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Beehive’s “Pulpitis of Truth” has repeatedly told us to be kind. This comes repeatedly from the sermon sheet of the Prime Minister and his fellow preacher, the Director General of Health.
But that’s the old story: it would be nice to see them practice what they preach. In all fairness, neither of them can be on the lookout for everything that is going on, but whether they like it or not, the responsibility ends at their altar.
We know that the revolving door of detention has taken its toll on many fronts, on social gatherings, weddings and funerals to name a few. Even the late Sir Michael Cullen cannot say a proper farewell where many of us would have liked to celebrate his life.
If you’ve ever wondered what it must have been like to live in a totalitarian state, then you might not be wondering anymore.
It is the inhuman face of this pandemic that could never have been imagined 18 months ago.
Take the case of Aucklander Chris Hunter who was on hot coals this week – and who wouldn’t be out of place?
He was scheduled to have a kidney transplant today. Everything had been prepared, a donor had been found, her brother Shane – who lives in South Africa – was the only viable of four family members tested.
The family was coming to the end of an 18-month process, with the Auckland District Health Board even facilitating the theft and an emergency MIQ for Shane, who performed all further testing in the isolation center.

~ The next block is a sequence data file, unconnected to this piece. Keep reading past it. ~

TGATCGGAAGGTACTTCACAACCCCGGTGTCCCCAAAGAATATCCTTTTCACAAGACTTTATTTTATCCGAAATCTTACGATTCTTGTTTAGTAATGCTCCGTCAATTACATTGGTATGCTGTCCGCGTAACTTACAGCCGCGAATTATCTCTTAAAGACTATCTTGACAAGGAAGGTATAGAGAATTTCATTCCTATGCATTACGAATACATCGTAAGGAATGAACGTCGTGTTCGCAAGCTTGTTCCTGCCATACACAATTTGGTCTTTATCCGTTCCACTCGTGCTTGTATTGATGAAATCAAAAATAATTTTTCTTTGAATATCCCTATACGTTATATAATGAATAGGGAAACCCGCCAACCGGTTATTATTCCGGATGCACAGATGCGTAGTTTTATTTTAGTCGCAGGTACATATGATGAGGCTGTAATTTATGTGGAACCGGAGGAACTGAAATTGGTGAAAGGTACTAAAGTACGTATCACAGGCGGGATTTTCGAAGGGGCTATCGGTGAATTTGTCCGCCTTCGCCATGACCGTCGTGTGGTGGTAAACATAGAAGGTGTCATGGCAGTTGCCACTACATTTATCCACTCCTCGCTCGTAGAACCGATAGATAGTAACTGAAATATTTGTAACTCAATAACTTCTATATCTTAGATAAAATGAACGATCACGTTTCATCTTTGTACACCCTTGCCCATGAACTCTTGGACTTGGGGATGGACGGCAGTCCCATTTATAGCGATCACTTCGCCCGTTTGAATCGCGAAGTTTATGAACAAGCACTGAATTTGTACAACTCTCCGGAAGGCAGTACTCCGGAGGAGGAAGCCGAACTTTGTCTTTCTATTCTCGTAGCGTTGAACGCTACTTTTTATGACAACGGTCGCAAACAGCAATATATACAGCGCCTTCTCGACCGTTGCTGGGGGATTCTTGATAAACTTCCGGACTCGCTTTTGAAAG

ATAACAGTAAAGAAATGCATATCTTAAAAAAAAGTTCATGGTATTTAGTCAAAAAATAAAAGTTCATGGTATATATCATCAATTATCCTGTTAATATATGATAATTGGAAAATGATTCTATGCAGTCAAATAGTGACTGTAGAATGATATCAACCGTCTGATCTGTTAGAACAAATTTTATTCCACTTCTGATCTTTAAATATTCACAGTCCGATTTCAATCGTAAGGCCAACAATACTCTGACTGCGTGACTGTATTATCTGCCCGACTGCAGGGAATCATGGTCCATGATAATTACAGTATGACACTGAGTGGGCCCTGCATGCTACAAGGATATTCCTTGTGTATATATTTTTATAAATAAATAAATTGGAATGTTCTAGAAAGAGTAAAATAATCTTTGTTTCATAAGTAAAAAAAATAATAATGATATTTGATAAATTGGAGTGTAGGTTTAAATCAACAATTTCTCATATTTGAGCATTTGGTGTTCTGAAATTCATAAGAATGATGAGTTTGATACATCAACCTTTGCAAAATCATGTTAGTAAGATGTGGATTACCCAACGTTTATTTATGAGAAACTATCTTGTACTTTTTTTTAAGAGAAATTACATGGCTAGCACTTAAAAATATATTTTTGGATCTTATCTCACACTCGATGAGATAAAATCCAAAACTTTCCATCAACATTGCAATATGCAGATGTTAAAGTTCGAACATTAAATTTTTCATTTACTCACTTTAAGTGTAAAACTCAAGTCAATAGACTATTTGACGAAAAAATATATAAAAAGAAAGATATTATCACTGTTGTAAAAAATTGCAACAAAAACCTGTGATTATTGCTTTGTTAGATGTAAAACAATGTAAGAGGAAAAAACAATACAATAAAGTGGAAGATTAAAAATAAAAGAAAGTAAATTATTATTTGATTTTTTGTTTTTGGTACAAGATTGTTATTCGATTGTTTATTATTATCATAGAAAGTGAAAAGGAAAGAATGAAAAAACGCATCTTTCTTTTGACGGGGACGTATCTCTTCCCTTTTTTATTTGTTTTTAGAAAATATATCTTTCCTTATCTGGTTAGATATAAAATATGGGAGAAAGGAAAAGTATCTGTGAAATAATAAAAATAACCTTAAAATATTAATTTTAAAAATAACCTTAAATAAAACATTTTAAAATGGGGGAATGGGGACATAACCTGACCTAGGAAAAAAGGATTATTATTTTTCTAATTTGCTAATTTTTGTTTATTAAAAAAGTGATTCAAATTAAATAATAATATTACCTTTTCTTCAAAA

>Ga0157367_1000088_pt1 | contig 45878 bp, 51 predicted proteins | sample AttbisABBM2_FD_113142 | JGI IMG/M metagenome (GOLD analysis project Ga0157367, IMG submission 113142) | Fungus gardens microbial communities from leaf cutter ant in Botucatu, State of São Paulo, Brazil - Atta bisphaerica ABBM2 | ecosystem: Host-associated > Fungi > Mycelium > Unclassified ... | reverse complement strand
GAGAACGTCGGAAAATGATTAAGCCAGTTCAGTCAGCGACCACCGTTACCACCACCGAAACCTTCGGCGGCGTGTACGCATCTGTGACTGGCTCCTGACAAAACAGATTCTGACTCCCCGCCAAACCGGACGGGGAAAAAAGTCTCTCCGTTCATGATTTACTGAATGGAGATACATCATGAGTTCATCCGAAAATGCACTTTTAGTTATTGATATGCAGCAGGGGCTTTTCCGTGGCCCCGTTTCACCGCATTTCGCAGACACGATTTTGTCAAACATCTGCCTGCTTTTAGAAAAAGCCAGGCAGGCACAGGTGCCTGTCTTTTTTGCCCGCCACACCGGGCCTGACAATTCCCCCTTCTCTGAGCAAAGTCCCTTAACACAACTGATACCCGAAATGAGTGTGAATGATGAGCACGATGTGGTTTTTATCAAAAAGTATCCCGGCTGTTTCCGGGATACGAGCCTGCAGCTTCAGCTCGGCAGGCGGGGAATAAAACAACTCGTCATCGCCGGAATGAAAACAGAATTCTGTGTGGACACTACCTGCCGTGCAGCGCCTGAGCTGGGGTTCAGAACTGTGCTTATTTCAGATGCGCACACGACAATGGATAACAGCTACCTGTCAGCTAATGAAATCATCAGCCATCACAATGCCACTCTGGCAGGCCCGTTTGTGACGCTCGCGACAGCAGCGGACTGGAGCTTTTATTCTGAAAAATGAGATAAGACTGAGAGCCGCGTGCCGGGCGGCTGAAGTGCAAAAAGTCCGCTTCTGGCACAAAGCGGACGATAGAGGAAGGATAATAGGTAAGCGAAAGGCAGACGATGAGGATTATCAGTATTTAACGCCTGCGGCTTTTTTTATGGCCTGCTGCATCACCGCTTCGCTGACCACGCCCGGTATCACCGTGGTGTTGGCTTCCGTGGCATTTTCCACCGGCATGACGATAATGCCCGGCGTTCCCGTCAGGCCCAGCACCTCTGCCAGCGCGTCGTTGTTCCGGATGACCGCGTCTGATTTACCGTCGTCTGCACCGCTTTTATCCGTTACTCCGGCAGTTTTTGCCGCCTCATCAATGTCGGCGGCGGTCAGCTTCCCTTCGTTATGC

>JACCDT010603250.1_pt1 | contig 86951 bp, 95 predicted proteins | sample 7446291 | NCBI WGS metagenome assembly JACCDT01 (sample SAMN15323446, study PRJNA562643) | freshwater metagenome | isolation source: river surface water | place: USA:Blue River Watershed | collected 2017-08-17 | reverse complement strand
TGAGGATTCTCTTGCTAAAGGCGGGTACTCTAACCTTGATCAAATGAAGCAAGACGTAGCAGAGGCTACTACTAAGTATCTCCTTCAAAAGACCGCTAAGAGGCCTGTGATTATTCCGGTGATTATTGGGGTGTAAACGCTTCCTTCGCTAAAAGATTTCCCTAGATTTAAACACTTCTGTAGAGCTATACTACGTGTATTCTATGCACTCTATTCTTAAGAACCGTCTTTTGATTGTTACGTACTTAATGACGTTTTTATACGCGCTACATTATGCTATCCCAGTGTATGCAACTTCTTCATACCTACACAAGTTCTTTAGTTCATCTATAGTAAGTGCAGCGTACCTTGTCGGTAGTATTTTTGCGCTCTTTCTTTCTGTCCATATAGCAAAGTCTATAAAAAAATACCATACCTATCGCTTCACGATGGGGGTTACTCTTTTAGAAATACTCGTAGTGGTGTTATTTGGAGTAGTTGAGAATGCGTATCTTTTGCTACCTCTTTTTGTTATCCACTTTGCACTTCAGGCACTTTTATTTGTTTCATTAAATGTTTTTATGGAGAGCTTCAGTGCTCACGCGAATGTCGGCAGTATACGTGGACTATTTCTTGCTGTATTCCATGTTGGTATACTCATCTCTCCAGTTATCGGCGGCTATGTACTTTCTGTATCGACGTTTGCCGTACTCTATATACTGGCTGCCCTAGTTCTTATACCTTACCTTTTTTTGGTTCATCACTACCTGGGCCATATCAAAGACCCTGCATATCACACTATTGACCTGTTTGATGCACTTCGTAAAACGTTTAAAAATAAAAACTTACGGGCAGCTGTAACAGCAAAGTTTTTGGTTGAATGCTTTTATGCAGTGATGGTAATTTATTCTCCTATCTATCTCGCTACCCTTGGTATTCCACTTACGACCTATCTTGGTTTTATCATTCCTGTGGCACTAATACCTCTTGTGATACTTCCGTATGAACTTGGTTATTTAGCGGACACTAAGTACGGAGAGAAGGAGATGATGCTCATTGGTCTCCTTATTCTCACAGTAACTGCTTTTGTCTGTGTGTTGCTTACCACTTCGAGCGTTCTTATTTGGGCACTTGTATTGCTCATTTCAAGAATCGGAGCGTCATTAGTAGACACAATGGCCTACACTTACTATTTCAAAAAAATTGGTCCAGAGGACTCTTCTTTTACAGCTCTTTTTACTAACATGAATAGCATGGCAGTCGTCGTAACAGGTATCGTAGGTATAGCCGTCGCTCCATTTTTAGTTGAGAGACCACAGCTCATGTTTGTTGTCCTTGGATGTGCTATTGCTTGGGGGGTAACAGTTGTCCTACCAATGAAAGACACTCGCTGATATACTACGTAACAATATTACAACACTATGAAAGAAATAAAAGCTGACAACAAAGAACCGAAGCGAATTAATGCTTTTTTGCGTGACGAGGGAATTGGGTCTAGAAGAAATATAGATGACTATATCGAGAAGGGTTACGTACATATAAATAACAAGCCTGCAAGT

They were encouraged by the words of Ashley Bloomfield in the pulpit after the lockdown: All hospitals are open to people in need of urgent or acute care and they should be looking for it soon.
Chris’s phone rang at 4:30 p.m. on Tuesday and the caller told him his rescue operation had been called off. They couldn’t tell him when he was likely to be rescheduled, there was no plan. Basically there weren’t enough staff to run the theater.
Unsurprisingly, this 54-year-old father was devastated. They even offered to take the surgeon, donor and Chris to Christchurch where a transplant unit is located, offering to pay the associated costs.
The irony is that if the donor’s kidney had come from a corpse as a result of a car accident, the operation would have been performed immediately.
The family is full of resources; Chris managed to contact Auckland hospital boss Ailsa Claire, who promised to call him back – a call that was only made the next morning, after being interviewed on the breakfast show. Mike Hosking’s NewstalkZB.
An elderly family member managed to get Bloomfield’s personal email address and desperately pleaded the case and got an almost instant response.
The health boss was sure, he was told, that they would postpone the operation as soon as possible.
They don’t have to wait long as Chris’s health deteriorates. If this is not a case for urgent surgery, it is difficult to understand what it is.